Explanation: The system does not show any visible signals to users when they complete a task. Users’ permissions are ignored, and the system leaves uncertainty to the users that they would not ensure whether or not the command is successful. Users also lose the opportunity to revoke any decision before the system processes.
Recommendation: A pop-up window or a new, separate confirmation page could be displayed when users finish a task. The system message should indicate a recommended next task or any possible update, so users are in the control.​​​​​​​

Key Finding: Frequently used features cannot be accessed efficiently  
Question: Can users set their screen defaults?
Heuristic: User Control and Freedom
Severity​: 4 (1-5)
Explanation: The system shows the default screen for all users, which keeps its consistency across all populations. However, it causes inconvenience to users because they are unable to access frequently used features more efficiently and it is time-consuming to go through multiple steps every time.
Recommendation: The system should automatically record the most frequently used features and keep them on the main page. Therefore, when users open their home screen, they could have immediate access to the features that are used the most frequently.

Key Finding: Users are unable to receive instant support
Question: Are there opportunities for instant support?
Heuristic: Help and Documentation
Severity​: 4 (1-5)
Explanation: The system does not have any immediate contact form or online chat that offers real-time conversations that could address users’ specific problems. The main features of the website include many significant tasks, such as task reports and employee benefits. Without an effective way to address users’ questions, the working progress could be delayed and cause even more issues in the future.
Recommendation: An online support system could be established for providing instant help that encourages users to reach out in different ways, including having real-time conversations with HR representatives or submitting a ticket online and receive a response within 24 hours. ​​​​​​
Usability Testing

Testing was entirely remote for our team. We performed testing with UserTesting.com and ran through 2 pilot testing trials beforehand to ensure consistency. To ensure the test ran smoothly during the usability testing, we developed a protocol consisting of a moderator checklist, an introductory script, a pre-test questionnaire, three tasks, and a post-test questionnaire. We asked pre-questionnaire to the participants prior to the three tasks, such as their job title, years of working experience, device to access HR website, as well as the frequency of checking the HR website.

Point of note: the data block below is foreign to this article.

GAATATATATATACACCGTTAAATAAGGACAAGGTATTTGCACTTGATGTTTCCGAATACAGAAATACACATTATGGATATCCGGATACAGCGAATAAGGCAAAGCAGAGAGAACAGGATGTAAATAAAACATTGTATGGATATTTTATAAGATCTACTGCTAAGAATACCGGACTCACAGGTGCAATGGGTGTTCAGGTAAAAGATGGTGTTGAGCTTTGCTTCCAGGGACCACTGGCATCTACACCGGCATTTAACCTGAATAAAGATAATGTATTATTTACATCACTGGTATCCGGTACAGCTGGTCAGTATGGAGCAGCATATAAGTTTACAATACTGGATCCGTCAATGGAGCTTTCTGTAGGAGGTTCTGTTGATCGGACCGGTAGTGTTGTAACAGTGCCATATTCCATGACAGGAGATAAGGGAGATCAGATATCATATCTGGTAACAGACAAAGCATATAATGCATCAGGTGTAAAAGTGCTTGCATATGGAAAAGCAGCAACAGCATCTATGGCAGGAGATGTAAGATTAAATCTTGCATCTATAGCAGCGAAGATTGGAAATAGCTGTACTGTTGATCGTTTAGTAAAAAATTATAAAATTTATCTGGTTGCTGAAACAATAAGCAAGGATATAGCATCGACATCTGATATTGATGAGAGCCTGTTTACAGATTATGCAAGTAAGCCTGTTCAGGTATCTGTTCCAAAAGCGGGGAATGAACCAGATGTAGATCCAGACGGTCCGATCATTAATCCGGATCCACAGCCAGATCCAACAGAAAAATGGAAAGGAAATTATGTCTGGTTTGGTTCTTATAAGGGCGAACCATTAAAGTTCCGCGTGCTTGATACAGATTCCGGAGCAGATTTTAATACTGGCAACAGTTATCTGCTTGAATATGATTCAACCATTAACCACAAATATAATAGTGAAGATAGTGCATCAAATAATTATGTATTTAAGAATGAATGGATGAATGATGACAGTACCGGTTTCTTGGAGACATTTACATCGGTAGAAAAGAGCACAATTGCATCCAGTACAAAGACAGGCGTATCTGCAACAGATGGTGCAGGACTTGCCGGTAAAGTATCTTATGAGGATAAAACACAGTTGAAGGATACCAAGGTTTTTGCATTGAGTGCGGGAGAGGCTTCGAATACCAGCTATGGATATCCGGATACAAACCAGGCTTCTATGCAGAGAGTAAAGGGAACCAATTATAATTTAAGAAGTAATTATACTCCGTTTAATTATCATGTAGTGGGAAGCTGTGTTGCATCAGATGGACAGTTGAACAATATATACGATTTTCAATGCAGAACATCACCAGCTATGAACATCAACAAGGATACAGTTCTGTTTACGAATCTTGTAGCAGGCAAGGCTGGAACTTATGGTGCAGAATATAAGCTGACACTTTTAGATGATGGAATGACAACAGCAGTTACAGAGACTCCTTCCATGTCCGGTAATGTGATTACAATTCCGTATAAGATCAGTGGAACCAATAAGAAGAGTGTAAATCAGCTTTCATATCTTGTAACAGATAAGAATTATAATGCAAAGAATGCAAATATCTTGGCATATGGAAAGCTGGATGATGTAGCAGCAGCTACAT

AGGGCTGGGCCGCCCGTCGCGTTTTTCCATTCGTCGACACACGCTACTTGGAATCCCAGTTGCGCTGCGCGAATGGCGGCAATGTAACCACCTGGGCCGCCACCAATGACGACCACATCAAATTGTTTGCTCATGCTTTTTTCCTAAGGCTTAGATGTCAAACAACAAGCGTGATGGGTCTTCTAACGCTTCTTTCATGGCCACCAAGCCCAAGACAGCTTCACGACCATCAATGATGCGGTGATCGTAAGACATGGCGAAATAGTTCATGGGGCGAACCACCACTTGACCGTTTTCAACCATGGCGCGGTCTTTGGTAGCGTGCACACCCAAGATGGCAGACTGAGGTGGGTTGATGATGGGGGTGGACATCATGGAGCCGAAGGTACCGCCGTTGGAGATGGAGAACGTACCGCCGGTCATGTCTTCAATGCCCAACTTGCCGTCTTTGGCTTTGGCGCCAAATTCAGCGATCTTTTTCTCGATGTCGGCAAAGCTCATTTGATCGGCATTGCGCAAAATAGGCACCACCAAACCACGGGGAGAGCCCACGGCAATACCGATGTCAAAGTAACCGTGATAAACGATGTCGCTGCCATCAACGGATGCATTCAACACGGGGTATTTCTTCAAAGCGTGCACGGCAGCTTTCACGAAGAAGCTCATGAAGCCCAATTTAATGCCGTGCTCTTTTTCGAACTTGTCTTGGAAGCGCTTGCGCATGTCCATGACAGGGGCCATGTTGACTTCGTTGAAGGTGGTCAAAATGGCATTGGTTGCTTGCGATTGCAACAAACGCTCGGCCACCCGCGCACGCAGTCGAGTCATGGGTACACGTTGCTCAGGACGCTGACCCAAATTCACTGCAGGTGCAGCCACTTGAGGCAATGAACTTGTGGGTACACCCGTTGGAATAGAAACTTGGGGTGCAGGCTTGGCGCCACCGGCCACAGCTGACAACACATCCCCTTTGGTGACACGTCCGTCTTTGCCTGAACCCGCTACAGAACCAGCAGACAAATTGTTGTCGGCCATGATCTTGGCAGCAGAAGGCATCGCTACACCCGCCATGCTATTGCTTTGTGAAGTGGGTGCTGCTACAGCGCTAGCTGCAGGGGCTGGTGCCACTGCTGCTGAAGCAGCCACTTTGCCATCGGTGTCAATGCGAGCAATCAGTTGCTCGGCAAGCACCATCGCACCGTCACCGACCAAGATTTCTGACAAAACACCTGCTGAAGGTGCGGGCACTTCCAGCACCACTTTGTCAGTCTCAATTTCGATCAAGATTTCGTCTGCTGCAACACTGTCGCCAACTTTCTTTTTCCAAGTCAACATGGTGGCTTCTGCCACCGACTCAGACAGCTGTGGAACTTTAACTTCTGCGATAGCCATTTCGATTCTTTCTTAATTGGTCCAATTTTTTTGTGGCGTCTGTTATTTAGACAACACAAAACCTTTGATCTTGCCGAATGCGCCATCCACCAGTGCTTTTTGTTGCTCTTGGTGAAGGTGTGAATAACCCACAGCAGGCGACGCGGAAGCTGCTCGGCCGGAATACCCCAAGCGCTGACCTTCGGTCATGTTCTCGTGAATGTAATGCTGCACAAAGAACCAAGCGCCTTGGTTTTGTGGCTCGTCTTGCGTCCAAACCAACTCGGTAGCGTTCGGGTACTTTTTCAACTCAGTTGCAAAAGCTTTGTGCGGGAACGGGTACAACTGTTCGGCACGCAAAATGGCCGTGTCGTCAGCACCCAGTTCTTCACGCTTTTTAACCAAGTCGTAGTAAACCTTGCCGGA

Our usability testing indicates that most users rely on the search bar to find the desired information in the Michigan HR website, three out of six participants rate the search bar as their favorite feature of the HR website, while the other three participants did not have any favorite features. However, while the search bar is the participant’s favorite feature, it still has many aspects to improve upon. On the other hand, based on the testing observations and the feedback from the participants, our team is able to provide more recommendations for the overall interface, online support, and the central navigation bar of the HR website.
Site Recommendations

Improve the on-boarding process with a standardized online orientation which employees can resort back to anytime in their tenure at the university.
Create a personalized dashboard and keep information centralized on a single page to reduce the number of clicks when completing a single task.
Michigan HR website having a similar contact system to ITS, with an option for immediate help via phone or chat, as well as a ticketing system. 
Improve the efficiency of searching the HR website with the search bar by creating an algorithm based on the relevance and popularity of the term searched.
Remote User Testing requires extensive planning, make detailed scripts for user tasks and have a way to measure success.

For complex websites, effective Information Architecture is critical. 

Look beyond direct competitors when analyzing best practices.